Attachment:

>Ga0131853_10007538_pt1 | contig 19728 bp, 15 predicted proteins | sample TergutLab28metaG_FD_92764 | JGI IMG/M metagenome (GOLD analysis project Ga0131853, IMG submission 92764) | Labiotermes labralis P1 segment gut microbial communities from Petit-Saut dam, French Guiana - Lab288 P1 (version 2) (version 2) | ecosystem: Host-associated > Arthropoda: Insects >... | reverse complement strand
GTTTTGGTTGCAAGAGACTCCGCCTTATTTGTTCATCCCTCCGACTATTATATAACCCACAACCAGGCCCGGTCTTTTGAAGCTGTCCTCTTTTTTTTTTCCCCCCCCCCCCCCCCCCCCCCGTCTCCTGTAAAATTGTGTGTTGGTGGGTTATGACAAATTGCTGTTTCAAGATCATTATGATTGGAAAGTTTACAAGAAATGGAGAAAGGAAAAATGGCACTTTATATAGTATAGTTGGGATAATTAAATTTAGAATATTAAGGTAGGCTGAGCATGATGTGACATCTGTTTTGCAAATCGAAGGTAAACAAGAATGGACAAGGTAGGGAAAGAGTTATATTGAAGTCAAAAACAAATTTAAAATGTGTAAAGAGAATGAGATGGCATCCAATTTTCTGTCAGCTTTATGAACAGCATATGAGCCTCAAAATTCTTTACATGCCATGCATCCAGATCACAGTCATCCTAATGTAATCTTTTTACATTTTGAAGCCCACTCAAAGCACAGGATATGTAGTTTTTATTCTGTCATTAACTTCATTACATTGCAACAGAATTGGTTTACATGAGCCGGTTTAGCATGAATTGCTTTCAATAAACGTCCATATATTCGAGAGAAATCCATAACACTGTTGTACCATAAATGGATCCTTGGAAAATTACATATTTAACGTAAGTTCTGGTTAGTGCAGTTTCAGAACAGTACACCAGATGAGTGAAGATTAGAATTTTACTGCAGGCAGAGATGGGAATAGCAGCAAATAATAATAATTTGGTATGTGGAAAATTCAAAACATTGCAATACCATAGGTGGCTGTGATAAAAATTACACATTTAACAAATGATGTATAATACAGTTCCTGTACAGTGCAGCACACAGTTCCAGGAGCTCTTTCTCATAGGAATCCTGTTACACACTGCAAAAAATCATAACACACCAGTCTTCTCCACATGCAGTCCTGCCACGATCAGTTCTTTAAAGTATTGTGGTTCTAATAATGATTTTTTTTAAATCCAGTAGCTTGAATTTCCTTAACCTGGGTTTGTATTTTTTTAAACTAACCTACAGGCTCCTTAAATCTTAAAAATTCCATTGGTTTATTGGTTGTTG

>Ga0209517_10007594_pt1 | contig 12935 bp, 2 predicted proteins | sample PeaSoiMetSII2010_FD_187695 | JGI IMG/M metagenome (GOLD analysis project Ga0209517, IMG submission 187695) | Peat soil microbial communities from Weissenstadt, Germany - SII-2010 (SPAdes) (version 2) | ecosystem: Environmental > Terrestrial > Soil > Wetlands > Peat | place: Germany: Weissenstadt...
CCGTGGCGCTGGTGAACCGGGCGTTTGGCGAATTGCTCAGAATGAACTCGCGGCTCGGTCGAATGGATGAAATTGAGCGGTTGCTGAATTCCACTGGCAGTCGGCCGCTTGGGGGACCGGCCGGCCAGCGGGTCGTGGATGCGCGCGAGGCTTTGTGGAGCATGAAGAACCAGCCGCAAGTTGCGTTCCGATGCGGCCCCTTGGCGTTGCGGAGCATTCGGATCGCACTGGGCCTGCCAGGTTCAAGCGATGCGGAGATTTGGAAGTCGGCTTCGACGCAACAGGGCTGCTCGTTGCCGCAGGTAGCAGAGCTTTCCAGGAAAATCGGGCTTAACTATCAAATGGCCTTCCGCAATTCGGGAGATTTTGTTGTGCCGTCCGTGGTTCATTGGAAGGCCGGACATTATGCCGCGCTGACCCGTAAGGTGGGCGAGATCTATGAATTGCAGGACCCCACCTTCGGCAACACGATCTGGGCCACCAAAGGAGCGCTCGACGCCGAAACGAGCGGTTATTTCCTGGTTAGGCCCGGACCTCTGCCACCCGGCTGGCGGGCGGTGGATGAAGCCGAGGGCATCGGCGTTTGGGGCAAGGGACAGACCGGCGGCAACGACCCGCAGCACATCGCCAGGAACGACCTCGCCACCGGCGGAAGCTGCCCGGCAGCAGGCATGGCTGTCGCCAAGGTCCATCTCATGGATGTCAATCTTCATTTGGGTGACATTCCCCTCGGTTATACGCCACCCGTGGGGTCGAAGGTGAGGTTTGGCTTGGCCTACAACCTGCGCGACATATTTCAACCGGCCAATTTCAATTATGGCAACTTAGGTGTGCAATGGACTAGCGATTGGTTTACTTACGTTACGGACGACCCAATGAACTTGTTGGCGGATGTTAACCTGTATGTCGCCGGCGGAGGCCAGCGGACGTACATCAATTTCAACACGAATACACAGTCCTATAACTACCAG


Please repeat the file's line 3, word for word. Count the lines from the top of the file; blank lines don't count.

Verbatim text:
>Ga0209517_10007594_pt1 | contig 12935 bp, 2 predicted proteins | sample PeaSoiMetSII2010_FD_187695 | JGI IMG/M metagenome (GOLD analysis project Ga0209517, IMG submission 187695) | Peat soil microbial communities from Weissenstadt, Germany - SII-2010 (SPAdes) (version 2) | ecosystem: Environmental > Terrestrial > Soil > Wetlands > Peat | place: Germany: Weissenstadt...